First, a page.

Over at the Center for the Art of Translation’s web site, they’ve posted several audio clips of discussions with Cuban writer (and former literary translator from Russian) José Manuel Prieto and translation dynamo Esther Allen, whose English translation of Prieto’s Rex was published earlier this year. In addition to some specific conversation about Rex and readings from the original and translation, the clips also include more general discussion of world literature and the role of translation in that literature. Fascinating material. I particularly loved Allen’s tangential anecdote about a panel of five translators of Don Quixote into five different languages.

It’s just so interesting because every translator’s experience is completely different because the experience is affected by the translator they’re translating into, not the language they’re translating out of. And Susanne Lange [translator from German] gave a presentation about Don Quixote that was so extraordinary that at the end of it, the correspondent from El País went up to her and said, “I’m going to learn German so I can read your translation of Don Quixote.”

(Via Three Percent.)

I was curious about the German translation so I went poking around and found an interesting article (in Spanish) on Deutsche Welle. Lange has apparently been much lauded for her Quixote, and was awarded the Johann-Heinrich-Voss Prize by the German Academy of Language and Poetry in May. She says of the novel,

Above all it has taught me a lot not just about Don Quixote and his era — a universal myth, a book that has almost everything in it and remains very modern to this day — but also about my own language, since in order to translate the Quixote I’ve had to look at all the sources of the German language, look from the seventeenth to the twenty-first centuries for the words that would work in my translation.

Take a look, if you read Spanish. I can’t in good conscience recommend Google Translate — union issues!



Brooklyn Rail has posted a fantastic interview with Susan Bernofsky, translator from German (oh, yeah, and she writes fiction, too). It’s a very thoughtful discussion of translation and of Robert Walser in particular. New Directions will publish Bernofsky’s translation of The Tanners next month.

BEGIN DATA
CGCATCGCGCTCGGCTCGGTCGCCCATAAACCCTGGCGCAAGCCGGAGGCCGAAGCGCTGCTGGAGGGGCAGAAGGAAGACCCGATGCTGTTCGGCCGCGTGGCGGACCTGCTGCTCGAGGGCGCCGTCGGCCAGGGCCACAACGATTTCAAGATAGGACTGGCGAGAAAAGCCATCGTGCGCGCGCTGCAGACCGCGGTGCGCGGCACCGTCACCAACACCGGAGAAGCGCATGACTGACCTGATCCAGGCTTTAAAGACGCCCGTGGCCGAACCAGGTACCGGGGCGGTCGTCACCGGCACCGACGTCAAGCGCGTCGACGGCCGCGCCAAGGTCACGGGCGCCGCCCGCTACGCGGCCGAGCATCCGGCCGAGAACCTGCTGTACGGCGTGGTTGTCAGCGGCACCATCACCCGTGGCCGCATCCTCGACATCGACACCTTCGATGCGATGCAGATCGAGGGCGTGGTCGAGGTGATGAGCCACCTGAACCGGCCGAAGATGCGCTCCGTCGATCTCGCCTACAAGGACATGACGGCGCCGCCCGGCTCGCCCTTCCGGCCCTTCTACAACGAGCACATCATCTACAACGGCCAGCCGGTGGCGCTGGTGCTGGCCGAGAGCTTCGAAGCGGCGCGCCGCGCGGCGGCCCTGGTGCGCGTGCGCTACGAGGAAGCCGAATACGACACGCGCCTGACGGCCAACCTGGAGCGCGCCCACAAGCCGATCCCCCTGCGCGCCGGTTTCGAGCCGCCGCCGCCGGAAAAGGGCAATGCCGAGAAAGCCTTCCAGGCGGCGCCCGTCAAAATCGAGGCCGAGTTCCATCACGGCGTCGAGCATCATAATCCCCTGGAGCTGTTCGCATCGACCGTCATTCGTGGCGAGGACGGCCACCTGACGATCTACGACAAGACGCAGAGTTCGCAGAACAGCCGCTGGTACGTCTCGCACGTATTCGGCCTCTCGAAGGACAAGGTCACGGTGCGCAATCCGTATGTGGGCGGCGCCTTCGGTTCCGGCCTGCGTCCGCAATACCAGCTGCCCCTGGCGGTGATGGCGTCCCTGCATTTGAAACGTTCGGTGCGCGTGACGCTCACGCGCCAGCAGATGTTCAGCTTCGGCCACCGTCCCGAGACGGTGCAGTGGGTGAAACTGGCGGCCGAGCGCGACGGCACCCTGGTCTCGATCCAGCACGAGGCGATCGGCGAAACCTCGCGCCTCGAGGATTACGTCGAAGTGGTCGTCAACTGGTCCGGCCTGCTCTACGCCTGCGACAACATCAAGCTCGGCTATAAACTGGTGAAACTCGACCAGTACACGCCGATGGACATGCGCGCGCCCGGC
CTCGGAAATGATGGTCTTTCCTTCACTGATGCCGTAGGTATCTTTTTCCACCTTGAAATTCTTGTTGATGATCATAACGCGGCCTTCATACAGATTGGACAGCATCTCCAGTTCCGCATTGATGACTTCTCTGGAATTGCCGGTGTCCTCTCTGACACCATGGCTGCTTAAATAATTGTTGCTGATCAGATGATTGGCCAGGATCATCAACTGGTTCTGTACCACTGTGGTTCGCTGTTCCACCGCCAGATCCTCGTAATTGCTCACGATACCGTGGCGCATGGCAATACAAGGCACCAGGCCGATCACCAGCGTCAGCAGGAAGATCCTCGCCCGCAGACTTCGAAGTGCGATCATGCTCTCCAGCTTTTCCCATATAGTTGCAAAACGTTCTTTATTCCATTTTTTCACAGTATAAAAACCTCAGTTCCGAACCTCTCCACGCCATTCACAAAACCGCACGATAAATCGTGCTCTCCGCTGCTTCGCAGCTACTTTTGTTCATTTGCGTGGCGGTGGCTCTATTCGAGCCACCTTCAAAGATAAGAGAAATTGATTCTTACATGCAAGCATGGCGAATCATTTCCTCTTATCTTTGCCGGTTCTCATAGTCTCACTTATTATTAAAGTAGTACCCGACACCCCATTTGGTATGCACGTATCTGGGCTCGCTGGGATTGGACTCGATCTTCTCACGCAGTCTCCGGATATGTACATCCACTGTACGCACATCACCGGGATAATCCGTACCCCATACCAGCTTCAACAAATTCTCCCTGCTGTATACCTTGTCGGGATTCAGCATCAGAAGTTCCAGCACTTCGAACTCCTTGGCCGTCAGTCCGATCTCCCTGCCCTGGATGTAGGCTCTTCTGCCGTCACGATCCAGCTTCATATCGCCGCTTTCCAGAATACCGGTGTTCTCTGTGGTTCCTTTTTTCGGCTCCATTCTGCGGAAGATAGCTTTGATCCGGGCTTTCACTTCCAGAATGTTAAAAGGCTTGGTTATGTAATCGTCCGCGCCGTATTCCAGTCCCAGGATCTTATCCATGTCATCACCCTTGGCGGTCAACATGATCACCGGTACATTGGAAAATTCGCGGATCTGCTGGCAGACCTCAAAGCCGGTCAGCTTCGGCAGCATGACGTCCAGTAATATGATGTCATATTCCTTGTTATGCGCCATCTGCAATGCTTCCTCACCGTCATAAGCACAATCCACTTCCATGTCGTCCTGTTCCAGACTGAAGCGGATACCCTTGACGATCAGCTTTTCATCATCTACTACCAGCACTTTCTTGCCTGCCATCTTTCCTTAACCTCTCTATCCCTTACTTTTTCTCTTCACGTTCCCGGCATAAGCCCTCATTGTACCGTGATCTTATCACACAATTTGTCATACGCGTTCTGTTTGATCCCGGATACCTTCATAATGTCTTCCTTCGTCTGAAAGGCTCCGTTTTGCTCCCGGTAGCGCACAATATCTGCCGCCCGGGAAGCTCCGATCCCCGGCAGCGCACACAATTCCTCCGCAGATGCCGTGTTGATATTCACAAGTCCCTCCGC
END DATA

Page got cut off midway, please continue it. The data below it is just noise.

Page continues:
Rail: I’m curious as to whether sharing a sensibility with an author makes it easier to translate their work. Salman Rushdie, for example, compliments Tobias Smollett’s translation of Don Quixote by saying their rambunctious personalities were ideally matched. Meaning, I guess, that being like Cervantes helped Smollett convey his style.

Bernofsky: I’ve wondered about this too. All my authors are very different from me and write differently than I do, but with certain authors I do have the feeling that I can summon up “their” voices fairly readily in English—and this certainly applies to the writers I’ve translated repeatedly: Jenny Erpenbeck and Yoko Tawada as well as Walser. I like trying to hear other authors’ voices as well, which is why I like it when publishers ask me for sample translations from different books—it’s like an invitation to dress up as a stranger and try to pull off the disguise.


It took me a while to find time to read the whole thing, but the roundtable discussion that went up a week ago over at the Observer Translation Project is really excellent. Susan Harris (of Words Without Borders), Chad Post (of Open Letter and Three Percent), novelist Norman Manea, and translator Susan Bernofsky offer thoughtful exchanges on topics such as marketing and editing translated literature, team translations, issues of domestication in translation, and the appeal and value of international literature. For example, here’s Susan Bernofsky on editing translations: